Spatial Modeling by Computer

  • T. V. Loudon
Part of the Computer Applications in the Earth Sciences book series (CAES)


Computer-based spatial models, representing the past and present disposition and configuration of sets of rock bodies, are a potentially important segment of a geological knowledge base. A spatial model is an interpretation that should be consistent with available data and with expectations based on knowledge of the processes which formed and deformed the rock bodies. The expectations refer not to the structure of the processes, but to their effects, which can be expressed as regional patterns, descriptive statistics, spatial relationships, material budgets, and balances. By using measures of these effects to control and modify interpolation, they can be taken into account in the modeling of surfaces and lines for display, measurement, analysis, and prediction. Processes which create features too small to be located from the data, contribute to an uncertainty envelope which can be defined around the interpolated surfaces.

The conventional method of describing a conceptual spatial model is with geological maps and cross sections. These static two-dimensional images have limitations, not shared by digital models, in representing a fuzzy pattern in three dimensions of complex interrelated surfaces. Maps are nevertheless unsurpassed as an aid to retrieval and visualization of spatial information. The advantages of both map and model can be obtained by the user generating displays from a digital model through interactive computer graphics.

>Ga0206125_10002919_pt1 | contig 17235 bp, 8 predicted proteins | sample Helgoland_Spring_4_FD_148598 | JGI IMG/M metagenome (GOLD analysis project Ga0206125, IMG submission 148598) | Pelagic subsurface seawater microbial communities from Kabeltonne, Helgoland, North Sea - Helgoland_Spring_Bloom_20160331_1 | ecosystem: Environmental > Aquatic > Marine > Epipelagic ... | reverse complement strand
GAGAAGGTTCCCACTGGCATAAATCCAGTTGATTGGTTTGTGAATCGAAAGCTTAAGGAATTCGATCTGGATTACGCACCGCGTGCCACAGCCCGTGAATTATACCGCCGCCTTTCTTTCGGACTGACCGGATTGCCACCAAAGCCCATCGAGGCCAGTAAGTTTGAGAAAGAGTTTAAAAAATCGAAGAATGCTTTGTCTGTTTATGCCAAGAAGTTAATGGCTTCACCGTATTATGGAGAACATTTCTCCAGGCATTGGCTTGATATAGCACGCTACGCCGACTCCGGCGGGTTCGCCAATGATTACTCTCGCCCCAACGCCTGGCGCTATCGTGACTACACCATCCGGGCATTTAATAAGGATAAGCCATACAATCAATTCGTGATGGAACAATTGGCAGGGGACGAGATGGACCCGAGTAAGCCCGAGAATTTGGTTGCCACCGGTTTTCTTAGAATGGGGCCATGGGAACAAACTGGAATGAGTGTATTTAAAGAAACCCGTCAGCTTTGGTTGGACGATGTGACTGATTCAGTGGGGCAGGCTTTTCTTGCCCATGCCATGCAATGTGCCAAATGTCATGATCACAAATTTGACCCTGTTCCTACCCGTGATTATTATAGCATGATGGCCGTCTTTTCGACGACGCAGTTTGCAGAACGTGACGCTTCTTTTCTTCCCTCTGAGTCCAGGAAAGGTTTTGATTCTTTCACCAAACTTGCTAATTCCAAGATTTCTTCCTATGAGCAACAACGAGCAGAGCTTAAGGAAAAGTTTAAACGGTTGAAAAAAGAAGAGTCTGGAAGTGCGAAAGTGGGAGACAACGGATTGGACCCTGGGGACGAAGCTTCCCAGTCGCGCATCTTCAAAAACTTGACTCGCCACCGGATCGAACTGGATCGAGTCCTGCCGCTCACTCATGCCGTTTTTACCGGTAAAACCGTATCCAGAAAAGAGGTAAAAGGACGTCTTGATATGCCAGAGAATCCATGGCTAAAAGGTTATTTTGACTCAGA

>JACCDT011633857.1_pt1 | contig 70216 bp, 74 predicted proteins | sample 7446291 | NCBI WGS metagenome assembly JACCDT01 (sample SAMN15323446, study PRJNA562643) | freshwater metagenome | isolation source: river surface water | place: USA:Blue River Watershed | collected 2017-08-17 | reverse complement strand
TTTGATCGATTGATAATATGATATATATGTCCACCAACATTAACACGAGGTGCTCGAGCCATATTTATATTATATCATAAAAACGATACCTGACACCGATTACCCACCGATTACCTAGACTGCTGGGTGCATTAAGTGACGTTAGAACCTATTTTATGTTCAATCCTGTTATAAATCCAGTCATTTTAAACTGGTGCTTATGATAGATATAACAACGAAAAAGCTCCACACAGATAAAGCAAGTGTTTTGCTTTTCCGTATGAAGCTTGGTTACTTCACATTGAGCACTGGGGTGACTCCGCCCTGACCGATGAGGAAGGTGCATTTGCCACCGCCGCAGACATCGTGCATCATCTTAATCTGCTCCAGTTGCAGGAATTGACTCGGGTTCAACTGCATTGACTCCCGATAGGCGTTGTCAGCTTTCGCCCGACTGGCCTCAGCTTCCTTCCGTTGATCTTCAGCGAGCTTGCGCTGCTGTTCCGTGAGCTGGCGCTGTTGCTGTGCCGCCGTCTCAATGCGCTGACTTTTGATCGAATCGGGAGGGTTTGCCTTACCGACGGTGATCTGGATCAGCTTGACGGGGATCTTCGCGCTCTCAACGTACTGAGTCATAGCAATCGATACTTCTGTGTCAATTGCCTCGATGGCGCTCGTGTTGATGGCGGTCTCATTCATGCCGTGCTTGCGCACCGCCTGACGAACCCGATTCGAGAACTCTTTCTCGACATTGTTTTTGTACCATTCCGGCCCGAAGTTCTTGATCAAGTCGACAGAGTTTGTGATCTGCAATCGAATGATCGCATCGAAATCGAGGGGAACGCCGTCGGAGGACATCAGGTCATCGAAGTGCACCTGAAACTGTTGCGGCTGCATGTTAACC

Spatial Model Digital Form Interactive Computer Graphic Digital Model Rock Body 
These keywords were added by machine and not by the authors. This process is experimental and the keywords may be updated as the learning algorithm improves.


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Copyright information

© Plenum Press, New York 1988

Authors and Affiliations

  • T. V. Loudon
    • 1
  1. 1.British Geological SurveyUK

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